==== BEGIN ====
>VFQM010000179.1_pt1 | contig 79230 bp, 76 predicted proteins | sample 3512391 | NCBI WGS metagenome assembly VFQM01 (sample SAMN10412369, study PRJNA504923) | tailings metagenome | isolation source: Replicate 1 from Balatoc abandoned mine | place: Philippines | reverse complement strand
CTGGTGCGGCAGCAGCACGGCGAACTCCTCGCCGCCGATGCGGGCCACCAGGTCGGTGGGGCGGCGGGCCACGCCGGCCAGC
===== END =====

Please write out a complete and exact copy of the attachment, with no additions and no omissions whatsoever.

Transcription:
>VFQM010000179.1_pt1 | contig 79230 bp, 76 predicted proteins | sample 3512391 | NCBI WGS metagenome assembly VFQM01 (sample SAMN10412369, study PRJNA504923) | tailings metagenome | isolation source: Replicate 1 from Balatoc abandoned mine | place: Philippines | reverse complement strand
CTGGTGCGGCAGCAGCACGGCGAACTCCTCGCCGCCGATGCGGGCCACCAGGTCGGTGGGGCGGCGGGCCACGCCGGCCAGC